Economic Update – Smaller Banks Face CRE Woes
- May 07, 2009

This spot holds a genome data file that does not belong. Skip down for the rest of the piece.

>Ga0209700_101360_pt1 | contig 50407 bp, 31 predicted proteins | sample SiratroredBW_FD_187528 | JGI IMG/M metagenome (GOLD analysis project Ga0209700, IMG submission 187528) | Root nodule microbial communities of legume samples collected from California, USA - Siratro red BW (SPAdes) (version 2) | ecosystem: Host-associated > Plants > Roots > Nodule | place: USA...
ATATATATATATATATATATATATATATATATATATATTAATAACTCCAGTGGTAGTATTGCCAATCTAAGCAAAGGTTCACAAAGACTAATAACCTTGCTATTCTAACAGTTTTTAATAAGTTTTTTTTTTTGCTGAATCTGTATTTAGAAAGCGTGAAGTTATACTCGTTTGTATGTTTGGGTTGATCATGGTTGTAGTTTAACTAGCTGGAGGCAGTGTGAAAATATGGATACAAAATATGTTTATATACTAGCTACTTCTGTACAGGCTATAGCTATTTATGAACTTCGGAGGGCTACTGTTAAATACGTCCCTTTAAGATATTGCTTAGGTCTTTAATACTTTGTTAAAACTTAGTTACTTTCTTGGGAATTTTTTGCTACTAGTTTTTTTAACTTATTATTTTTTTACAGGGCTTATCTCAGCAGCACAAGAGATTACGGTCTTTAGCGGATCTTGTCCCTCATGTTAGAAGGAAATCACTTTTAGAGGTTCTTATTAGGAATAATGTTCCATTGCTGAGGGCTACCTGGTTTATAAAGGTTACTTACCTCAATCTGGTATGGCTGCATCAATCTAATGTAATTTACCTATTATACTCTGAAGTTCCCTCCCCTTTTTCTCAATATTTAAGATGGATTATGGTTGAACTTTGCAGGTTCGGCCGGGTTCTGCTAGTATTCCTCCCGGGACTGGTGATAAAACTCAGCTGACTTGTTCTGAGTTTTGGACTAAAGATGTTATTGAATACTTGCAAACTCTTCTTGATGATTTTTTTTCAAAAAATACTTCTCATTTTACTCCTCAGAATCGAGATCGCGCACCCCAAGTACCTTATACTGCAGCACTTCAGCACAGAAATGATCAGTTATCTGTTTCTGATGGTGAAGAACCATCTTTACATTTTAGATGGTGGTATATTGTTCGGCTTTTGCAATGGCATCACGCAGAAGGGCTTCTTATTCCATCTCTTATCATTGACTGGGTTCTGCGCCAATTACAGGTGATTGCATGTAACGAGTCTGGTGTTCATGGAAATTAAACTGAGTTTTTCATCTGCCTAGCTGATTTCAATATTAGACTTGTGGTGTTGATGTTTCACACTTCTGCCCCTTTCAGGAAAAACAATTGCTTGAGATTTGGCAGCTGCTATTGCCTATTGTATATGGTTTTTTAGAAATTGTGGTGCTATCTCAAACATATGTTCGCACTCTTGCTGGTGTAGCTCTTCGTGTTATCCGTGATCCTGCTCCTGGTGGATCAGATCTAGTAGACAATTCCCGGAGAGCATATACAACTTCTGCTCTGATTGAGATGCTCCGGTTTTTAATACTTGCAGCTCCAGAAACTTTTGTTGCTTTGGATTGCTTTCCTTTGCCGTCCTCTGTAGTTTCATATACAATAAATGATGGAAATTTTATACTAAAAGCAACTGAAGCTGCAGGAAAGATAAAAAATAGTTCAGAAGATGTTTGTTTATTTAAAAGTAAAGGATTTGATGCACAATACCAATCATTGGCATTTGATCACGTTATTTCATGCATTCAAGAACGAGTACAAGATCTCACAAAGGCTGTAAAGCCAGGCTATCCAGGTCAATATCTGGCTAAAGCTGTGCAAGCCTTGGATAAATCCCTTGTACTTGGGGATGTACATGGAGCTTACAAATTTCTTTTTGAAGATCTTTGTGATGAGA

On Wednesday, the eve of the stress test results, observers were wondering just how much trouble sour commercial real estate loans are going to cause those banks that hold them. Knee deep, waist deep, or up to their eyeballs?It depends on just how much a bank believed rising prices weren’t really a bubble back in the mid-2000s. The Wall Street Journal reported that, according to a document it obtained, the largest 19 U.S. banks are expecting losses of as much as 12 percent for the next two years on commercial real estate loans–a fair amount of believing in the durability of that bubble. Whatever the role of commercial real estate loans, about half of the really big banks will be directed by the government to shovel more money into their money bins, with federal funds if need be. On the other hand, the Journal also cited a report by Foresight Analytics L.L.C. that said that some 500 smaller banks (less than $1 billion in assets) have “too much” exposure to commercial real estate. Unlike the “too big to fail” banks, such banks may end up on the receiving end of a weekend visit by the FDIC. Thus far, 31 U.S. banks have been put into receivership by the FDIC this year, ranging in size from the Silverton Bank in Georgia, with assets of $4.1 billion, to the diminutive Citizens Community Bank in New Jersey, with assets of $45 million. The latest news about the residential side of real estate isn’t all that cheerful, either. According to Zillow.com, a real estate information company, 21.9 percent of U.S. mortgage-holders are underwater, meaning they owe more than they could reasonably expect to sell their property for, which is up from 17.6 percent in 4Q08. The figures, while high, may not be completely iron-clad, however, since it’s hard in a lot of markets to determine exactly what a house might sell for. Still, the geographic distribution of negative equity hasn’t much changed. The capital of underwater mortgages remains Las Vegas, with more than two out of three mortgage-holders in that situation. Other top underwater towns include Stockton, Modesto, Vallejo-Fairfield, Merced and Riverside, all in California, plus Reno, Phoenix and Orlando. Such a figure is feeding the foreclosure machine. As of the end of 1Q09, some 20.4 percent of all transactions in the previous 12 months involving housing were foreclosure sales, while 11.9 percent were short sales. These figures compared with foreclosures making up 19.9 percent of all transactions in the 12 months before the end of 4Q08, and short sales making up 10.9 percent during the same period. Ahead of Stress Test Day, Wall Street bounded upward. The Dow Jones Industrial Average gained 101.63 points, or 1.21 percent, while the S&P 500 was up 1.74 percent. The Nasdaq edged up 0.28 percent.